Travel & LeisureAdventure & WildlifeThe Best Shark Dive Sites in the World – Great Whites, Hammerheads, Whale Sharks & Everything Inbetween
Best Shark Dive Sites

The Best Shark Dive Sites in the World – Great Whites, Hammerheads, Whale Sharks & Everything Inbetween

Sharks have long captured the imagination and fascination of humans, and will continue to do so. The interests in shark-safari expeditions among wildlife enthusiasts and thrill-seekers has exploded during the past couple of years, and the trend will not likely subside in the near future. Whether it’s the desire for an adrenaline rush, or a yearning for bonding with the wild, getting up close with sharks is a heart-racing, adrenaline-packed activity.  For those that are ready to plunge into shark infested waters for an experience of a lifetime, this article will guide you through the best shark dive sites, with inspiring photos and maps of destinations that offer dives with these fearsome but majestic creatures.

Gansbaai, South Africa

Considering the fact that Gansbaai (view location) is home to one of the most shark-infested beaches in the world, it’s no wonder the location has been dubbed “Great White Shark Capital of the World”. Thanks to the rich feedings of the waters 12 kms offshore from Gansbaai, Great White Sharks (Carcharodon carcharias) lurk here in hundreds year round, with June through September being the best time to spot one. Cage-diving expeditions provide eyeball to eyeball encounters – an exhilarating adventure for any adrenaline junkie. Moreover, the site is full of various sea life, including seals, humpbacks and orcas, which frequent the area, so don’t be surprised if you happen to encounter other marine mammals.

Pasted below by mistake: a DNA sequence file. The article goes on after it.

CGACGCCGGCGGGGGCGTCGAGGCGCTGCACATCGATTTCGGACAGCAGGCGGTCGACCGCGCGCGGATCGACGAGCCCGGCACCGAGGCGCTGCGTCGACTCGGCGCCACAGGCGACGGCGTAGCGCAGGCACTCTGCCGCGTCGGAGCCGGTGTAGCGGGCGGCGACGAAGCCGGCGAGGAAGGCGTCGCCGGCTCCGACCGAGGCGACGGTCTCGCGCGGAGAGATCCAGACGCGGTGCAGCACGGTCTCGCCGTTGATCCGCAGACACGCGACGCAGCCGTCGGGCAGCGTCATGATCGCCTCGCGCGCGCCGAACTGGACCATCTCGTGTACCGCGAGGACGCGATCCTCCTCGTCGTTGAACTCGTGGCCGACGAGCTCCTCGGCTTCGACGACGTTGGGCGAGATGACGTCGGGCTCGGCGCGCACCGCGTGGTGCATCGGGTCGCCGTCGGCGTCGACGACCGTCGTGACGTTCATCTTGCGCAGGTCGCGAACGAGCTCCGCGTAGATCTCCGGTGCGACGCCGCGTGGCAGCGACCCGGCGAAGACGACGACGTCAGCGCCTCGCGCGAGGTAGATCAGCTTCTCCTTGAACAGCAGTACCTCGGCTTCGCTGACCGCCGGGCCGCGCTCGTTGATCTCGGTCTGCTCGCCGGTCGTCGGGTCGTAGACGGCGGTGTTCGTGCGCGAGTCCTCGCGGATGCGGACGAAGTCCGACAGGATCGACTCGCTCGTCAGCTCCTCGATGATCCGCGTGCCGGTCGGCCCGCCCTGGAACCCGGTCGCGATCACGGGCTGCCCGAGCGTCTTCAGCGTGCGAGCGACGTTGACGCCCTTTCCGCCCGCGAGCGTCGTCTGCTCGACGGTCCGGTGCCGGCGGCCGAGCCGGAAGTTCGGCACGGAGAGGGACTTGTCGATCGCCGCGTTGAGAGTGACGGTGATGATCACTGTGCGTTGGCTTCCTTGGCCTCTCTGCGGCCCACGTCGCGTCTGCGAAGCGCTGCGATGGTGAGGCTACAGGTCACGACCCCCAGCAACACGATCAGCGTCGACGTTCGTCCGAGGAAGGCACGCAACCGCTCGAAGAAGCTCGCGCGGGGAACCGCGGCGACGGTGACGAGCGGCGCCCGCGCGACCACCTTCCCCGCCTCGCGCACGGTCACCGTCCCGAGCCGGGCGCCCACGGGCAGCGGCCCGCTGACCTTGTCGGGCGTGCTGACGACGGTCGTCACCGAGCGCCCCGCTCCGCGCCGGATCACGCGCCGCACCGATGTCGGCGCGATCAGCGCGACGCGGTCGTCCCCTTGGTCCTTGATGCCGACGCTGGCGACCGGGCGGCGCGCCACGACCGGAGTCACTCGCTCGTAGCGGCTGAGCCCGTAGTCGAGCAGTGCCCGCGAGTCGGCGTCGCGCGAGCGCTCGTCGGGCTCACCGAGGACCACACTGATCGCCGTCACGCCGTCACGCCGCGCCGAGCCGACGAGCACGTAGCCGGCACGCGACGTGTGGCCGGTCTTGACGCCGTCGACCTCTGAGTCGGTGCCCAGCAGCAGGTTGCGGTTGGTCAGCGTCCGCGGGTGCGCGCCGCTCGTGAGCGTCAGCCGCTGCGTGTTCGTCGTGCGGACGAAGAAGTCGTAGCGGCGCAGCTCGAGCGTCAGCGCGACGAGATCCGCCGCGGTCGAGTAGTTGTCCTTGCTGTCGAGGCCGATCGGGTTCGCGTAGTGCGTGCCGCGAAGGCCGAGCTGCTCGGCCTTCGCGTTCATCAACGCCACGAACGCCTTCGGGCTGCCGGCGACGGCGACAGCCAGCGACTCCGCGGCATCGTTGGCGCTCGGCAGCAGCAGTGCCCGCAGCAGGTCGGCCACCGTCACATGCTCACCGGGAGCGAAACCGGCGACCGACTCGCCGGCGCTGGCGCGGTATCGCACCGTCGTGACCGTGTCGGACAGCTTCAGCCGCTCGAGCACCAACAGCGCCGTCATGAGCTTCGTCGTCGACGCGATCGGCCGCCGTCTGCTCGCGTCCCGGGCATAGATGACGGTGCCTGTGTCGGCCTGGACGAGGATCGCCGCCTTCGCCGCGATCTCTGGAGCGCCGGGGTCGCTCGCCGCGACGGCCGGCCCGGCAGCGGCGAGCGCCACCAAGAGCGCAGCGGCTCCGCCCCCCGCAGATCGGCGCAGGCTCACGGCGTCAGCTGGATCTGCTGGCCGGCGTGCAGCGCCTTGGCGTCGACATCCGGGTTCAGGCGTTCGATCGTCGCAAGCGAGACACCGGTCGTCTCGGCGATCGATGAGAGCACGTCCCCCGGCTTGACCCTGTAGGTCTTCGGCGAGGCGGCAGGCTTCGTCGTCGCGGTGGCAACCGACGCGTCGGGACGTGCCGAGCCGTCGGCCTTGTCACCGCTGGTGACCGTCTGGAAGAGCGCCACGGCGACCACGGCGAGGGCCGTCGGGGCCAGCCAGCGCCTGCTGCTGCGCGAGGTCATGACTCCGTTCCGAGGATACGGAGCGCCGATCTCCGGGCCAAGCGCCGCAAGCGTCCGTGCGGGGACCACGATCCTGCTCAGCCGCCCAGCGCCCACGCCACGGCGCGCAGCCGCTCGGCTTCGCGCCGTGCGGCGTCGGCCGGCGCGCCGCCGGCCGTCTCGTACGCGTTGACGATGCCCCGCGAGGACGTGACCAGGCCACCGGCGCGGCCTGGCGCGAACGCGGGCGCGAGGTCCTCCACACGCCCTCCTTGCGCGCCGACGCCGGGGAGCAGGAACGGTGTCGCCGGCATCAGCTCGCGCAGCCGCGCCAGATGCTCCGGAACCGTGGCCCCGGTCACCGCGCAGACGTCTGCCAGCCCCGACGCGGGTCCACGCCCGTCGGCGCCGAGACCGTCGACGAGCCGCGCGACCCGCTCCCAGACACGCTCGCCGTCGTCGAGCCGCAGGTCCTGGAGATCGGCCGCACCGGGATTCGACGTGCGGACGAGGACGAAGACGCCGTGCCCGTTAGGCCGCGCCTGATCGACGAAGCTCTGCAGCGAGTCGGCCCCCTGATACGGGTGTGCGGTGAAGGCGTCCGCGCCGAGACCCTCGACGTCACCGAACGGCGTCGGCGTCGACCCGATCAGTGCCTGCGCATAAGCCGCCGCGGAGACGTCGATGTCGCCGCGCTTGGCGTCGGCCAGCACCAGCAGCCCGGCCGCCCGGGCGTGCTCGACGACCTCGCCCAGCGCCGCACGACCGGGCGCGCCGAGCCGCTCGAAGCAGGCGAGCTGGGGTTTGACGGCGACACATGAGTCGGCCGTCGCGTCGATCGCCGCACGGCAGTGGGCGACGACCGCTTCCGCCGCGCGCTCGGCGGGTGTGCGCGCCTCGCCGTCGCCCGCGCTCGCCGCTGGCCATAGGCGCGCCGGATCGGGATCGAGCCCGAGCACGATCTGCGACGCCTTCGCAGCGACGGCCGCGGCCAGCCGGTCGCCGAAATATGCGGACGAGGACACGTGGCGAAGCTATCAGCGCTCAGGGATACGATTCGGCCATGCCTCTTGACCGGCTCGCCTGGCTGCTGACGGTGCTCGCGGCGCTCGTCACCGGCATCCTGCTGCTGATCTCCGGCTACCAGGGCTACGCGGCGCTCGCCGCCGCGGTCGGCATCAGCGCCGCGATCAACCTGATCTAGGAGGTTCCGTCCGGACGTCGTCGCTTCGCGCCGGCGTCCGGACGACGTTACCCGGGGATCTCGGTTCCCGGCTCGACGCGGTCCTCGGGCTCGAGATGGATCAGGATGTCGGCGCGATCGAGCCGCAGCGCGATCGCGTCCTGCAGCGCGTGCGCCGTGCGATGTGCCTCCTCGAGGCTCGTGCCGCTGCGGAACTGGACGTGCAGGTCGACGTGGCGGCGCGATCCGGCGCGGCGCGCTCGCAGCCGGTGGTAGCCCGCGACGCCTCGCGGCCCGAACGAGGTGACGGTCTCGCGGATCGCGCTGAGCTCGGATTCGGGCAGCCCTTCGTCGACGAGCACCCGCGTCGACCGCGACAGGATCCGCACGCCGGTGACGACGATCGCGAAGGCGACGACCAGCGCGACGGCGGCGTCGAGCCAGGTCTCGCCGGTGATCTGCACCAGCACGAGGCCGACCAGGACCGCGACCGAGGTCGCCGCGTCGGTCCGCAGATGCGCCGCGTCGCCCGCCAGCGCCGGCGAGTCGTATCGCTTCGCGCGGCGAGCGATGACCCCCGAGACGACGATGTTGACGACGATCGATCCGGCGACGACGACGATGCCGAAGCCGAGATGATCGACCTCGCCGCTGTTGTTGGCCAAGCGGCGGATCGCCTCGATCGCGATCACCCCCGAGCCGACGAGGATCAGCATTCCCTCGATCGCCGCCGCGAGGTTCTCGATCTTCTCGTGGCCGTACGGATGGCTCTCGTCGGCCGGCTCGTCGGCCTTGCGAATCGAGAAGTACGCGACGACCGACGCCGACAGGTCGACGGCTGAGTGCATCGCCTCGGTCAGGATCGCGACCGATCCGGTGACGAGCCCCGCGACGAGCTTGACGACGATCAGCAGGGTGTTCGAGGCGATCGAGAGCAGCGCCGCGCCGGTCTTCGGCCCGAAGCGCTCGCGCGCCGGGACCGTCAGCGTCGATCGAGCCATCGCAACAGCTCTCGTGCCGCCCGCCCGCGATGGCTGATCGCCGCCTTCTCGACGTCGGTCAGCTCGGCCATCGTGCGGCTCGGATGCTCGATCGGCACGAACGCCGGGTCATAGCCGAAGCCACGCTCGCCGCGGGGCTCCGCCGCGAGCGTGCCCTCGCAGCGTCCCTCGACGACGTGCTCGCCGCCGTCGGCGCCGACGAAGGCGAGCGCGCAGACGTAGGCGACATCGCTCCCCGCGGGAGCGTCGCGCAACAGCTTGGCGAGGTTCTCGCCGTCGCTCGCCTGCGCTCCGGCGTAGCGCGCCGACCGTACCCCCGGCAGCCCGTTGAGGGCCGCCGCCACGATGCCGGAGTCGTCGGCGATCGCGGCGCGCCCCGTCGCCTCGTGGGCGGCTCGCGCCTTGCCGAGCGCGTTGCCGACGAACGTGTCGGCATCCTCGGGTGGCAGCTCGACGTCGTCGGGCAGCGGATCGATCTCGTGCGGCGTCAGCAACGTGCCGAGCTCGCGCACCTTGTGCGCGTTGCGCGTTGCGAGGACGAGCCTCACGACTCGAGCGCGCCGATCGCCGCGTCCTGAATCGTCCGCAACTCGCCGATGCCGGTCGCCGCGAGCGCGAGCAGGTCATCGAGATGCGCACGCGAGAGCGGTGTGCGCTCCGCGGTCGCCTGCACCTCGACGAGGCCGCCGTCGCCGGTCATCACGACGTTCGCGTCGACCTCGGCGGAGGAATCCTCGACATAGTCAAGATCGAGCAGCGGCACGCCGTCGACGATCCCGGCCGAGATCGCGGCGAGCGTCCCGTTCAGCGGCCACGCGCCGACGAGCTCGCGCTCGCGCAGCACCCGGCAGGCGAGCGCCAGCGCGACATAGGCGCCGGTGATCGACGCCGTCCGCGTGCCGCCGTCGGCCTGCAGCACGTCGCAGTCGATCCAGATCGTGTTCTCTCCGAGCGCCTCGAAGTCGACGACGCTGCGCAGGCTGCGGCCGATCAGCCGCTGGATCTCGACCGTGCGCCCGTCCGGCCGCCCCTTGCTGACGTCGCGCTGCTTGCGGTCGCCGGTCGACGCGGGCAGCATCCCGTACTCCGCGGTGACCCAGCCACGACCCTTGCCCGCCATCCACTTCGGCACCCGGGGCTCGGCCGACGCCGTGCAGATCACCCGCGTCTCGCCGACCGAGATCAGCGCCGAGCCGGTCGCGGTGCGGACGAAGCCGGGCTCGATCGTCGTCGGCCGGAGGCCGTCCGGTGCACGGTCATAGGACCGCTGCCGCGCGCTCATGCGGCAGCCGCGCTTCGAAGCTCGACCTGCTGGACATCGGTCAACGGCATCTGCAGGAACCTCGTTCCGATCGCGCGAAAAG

• Best To Visit In: June – September
  • Water Temperature: 12–16°C (57–61°F) in April – October | 17–20°C (66–73°F) in Nov – March.
  • Visibility: 6–18 metres.
  • Depth Range: 10–40m (33–131 ft)
  • Weather: winter temperatures can get down near zero and summers can reach 30ºC (100ºF).
  • You might also see: Humpback Whales (Aug – Nov), Seals, Dolphins.

Best Shark Dive Sites: Gansbaai, South Africa

The Bahamas

Bahamas, a coral archipelago of some 700 islands, is home to some of the best diving locations in the world, and offers year round guaranteed sightings of a variety of species, including Tiger Sharks (Galeocerdo cuvier), Caribbean Reef Sharks (Carcharhinus perezi), Lemon Sharks (Nagaprion brevirostris) and Great Hammerheads (Sphyrna mokarran). The amazingly clear waters, combined with the subtropical climate and the rich biodiversity provides impressive dive conditions year-round. The untouched and preserved environment offers an abundance of marine life, with turtles, whales and dolphins frequenting the waters. Dives are often ‘free swims”, as opposed to caged dives, which lets you get even closer to the animals. Venture out in the cobalt blue Bahamian water and enjoy a close encounter amidst a gorgeous backdrop of powder white sand, because the islands of the Bahamas truly is one of the world’s best shark dive sites.

Bimini (view location)

located merely 80 kilometres east of Miami, is known for their hammerhead sightings, but also boasts encounters with Bull Sharks, Nurse Sharks or Caribbean Reef Sharks. While you’re at it, take the opportunity to experience the wreck of Sapona, a 270-foot troop transport ship built by Henry Ford that was driven aground by a hurricane.

Cat Island (view location)

is known for its large population of Oceanic Whitetips (Carcharhinus longimanus) that thrive around the surrounding waters. You might also encounter other species, including Silky Sharks, Dusky Sharks, Bull Sharks, Tiger Sharks, Caribbean Reef Sharks, Nurse Sharks and Lemon Sharks.

Tiger Beach, Grand Bahama (view location)